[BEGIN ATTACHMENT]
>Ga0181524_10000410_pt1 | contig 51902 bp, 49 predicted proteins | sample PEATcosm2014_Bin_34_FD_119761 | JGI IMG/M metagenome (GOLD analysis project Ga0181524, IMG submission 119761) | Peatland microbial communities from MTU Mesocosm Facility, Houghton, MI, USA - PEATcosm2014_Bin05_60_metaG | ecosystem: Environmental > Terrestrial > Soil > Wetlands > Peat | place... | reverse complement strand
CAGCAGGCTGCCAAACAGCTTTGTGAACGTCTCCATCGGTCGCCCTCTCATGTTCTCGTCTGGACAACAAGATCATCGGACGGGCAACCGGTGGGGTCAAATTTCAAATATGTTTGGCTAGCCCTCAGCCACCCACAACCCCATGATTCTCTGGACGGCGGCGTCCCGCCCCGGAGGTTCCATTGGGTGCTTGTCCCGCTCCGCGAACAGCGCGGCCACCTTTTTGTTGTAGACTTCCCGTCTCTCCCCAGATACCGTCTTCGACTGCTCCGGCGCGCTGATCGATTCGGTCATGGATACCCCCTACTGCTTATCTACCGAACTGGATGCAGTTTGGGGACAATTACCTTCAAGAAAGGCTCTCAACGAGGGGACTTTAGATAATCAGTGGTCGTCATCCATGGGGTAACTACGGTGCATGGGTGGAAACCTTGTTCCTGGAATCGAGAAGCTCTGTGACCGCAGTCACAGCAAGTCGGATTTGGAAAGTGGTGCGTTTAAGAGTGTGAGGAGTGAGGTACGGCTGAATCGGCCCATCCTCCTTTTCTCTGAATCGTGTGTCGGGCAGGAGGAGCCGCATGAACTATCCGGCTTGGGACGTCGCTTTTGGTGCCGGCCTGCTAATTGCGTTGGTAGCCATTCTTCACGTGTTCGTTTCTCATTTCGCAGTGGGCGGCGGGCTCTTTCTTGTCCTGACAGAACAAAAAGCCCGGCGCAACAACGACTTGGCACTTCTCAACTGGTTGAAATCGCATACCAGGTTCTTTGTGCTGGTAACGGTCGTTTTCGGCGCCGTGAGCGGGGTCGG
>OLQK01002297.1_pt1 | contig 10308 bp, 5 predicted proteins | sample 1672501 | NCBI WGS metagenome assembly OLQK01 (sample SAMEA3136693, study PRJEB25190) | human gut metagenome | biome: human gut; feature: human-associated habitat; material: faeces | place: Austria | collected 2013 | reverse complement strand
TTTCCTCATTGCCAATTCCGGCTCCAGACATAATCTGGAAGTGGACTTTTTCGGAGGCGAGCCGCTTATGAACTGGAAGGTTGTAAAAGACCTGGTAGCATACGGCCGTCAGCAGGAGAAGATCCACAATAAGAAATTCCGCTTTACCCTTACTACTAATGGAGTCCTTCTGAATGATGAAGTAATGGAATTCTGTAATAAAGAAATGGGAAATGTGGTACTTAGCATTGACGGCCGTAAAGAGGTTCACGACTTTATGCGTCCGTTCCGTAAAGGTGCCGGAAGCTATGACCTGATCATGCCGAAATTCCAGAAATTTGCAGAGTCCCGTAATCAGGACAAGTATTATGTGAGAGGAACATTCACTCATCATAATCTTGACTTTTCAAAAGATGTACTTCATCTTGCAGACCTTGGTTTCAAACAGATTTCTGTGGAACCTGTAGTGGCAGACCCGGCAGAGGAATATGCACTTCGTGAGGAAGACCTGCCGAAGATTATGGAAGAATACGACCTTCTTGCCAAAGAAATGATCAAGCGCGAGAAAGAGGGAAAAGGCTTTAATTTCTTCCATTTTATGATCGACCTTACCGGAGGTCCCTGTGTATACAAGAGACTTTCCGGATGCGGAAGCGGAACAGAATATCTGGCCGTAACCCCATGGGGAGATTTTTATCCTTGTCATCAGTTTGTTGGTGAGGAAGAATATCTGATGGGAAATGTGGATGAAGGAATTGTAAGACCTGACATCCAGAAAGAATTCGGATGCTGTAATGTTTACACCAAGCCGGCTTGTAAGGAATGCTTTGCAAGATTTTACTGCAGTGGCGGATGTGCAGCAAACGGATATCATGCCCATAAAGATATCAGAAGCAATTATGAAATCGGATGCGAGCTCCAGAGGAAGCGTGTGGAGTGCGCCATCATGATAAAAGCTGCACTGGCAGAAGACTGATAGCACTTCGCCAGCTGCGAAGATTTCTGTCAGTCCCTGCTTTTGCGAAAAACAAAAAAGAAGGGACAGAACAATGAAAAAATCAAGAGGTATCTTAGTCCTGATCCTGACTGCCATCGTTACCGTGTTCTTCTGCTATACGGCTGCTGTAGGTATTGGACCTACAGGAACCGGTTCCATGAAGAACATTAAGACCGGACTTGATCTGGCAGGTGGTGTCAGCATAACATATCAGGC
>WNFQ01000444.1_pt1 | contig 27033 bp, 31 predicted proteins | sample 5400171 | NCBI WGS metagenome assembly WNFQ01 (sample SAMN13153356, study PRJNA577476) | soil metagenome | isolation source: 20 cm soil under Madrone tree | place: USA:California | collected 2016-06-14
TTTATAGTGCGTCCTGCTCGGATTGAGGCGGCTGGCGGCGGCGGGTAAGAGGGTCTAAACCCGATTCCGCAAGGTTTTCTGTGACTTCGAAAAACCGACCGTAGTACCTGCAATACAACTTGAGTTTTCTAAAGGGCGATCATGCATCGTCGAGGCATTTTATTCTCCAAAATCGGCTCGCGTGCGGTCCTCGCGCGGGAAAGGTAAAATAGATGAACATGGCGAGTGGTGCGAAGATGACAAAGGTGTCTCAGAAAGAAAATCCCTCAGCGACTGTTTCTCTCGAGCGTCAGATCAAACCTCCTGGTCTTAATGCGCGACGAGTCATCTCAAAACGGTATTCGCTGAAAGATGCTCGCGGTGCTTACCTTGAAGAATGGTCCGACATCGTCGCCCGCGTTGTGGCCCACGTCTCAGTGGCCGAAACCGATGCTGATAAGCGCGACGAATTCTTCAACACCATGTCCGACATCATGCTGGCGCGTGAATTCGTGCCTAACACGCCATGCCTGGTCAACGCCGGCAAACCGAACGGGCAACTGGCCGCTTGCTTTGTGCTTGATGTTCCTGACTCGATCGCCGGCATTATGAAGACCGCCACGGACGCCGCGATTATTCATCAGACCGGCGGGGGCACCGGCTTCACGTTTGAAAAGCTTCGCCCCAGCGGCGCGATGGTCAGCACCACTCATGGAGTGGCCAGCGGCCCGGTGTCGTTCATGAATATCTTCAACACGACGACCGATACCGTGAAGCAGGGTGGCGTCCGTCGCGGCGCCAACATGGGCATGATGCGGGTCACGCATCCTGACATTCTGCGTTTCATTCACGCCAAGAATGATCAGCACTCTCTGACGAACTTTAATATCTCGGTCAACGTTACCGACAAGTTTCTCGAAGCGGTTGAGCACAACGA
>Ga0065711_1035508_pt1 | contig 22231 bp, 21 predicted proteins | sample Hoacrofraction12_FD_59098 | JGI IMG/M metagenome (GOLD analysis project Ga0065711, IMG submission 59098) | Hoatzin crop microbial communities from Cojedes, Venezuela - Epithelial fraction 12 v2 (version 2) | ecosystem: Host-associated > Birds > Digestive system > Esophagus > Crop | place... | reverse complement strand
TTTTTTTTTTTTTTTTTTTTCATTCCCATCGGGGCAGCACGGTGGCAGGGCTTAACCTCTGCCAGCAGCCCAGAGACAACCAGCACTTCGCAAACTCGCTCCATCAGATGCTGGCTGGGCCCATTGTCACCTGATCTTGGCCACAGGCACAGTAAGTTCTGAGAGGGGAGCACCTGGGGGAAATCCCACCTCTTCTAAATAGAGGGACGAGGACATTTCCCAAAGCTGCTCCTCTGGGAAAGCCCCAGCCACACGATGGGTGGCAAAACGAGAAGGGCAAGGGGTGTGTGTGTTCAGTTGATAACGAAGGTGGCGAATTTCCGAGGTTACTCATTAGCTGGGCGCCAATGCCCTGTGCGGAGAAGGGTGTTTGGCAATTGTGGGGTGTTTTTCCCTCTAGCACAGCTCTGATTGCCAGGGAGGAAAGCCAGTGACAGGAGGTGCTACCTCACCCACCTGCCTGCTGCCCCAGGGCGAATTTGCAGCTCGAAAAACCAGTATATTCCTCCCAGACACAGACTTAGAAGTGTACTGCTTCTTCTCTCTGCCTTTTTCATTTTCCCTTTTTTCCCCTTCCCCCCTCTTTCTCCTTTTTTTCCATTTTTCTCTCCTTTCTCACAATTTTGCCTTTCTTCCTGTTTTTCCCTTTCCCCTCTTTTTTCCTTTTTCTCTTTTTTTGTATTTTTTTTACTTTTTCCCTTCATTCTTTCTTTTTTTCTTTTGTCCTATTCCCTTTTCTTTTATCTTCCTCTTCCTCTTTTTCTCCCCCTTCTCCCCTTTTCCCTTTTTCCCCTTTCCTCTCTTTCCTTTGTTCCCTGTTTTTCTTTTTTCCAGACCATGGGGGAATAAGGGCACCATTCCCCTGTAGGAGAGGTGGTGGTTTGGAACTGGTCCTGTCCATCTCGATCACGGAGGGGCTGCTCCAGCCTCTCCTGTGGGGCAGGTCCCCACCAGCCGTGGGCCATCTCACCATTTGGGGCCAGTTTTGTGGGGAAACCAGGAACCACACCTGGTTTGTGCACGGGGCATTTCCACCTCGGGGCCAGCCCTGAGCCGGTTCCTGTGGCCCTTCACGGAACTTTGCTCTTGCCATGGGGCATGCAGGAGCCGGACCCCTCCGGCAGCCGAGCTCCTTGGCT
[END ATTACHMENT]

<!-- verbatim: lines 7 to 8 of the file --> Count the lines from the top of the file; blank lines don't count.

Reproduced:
>Ga0065711_1035508_pt1 | contig 22231 bp, 21 predicted proteins | sample Hoacrofraction12_FD_59098 | JGI IMG/M metagenome (GOLD analysis project Ga0065711, IMG submission 59098) | Hoatzin crop microbial communities from Cojedes, Venezuela - Epithelial fraction 12 v2 (version 2) | ecosystem: Host-associated > Birds > Digestive system > Esophagus > Crop | place... | reverse complement strand
TTTTTTTTTTTTTTTTTTTTCATTCCCATCGGGGCAGCACGGTGGCAGGGCTTAACCTCTGCCAGCAGCCCAGAGACAACCAGCACTTCGCAAACTCGCTCCATCAGATGCTGGCTGGGCCCATTGTCACCTGATCTTGGCCACAGGCACAGTAAGTTCTGAGAGGGGAGCACCTGGGGGAAATCCCACCTCTTCTAAATAGAGGGACGAGGACATTTCCCAAAGCTGCTCCTCTGGGAAAGCCCCAGCCACACGATGGGTGGCAAAACGAGAAGGGCAAGGGGTGTGTGTGTTCAGTTGATAACGAAGGTGGCGAATTTCCGAGGTTACTCATTAGCTGGGCGCCAATGCCCTGTGCGGAGAAGGGTGTTTGGCAATTGTGGGGTGTTTTTCCCTCTAGCACAGCTCTGATTGCCAGGGAGGAAAGCCAGTGACAGGAGGTGCTACCTCACCCACCTGCCTGCTGCCCCAGGGCGAATTTGCAGCTCGAAAAACCAGTATATTCCTCCCAGACACAGACTTAGAAGTGTACTGCTTCTTCTCTCTGCCTTTTTCATTTTCCCTTTTTTCCCCTTCCCCCCTCTTTCTCCTTTTTTTCCATTTTTCTCTCCTTTCTCACAATTTTGCCTTTCTTCCTGTTTTTCCCTTTCCCCTCTTTTTTCCTTTTTCTCTTTTTTTGTATTTTTTTTACTTTTTCCCTTCATTCTTTCTTTTTTTCTTTTGTCCTATTCCCTTTTCTTTTATCTTCCTCTTCCTCTTTTTCTCCCCCTTCTCCCCTTTTCCCTTTTTCCCCTTTCCTCTCTTTCCTTTGTTCCCTGTTTTTCTTTTTTCCAGACCATGGGGGAATAAGGGCACCATTCCCCTGTAGGAGAGGTGGTGGTTTGGAACTGGTCCTGTCCATCTCGATCACGGAGGGGCTGCTCCAGCCTCTCCTGTGGGGCAGGTCCCCACCAGCCGTGGGCCATCTCACCATTTGGGGCCAGTTTTGTGGGGAAACCAGGAACCACACCTGGTTTGTGCACGGGGCATTTCCACCTCGGGGCCAGCCCTGAGCCGGTTCCTGTGGCCCTTCACGGAACTTTGCTCTTGCCATGGGGCATGCAGGAGCCGGACCCCTCCGGCAGCCGAGCTCCTTGGCT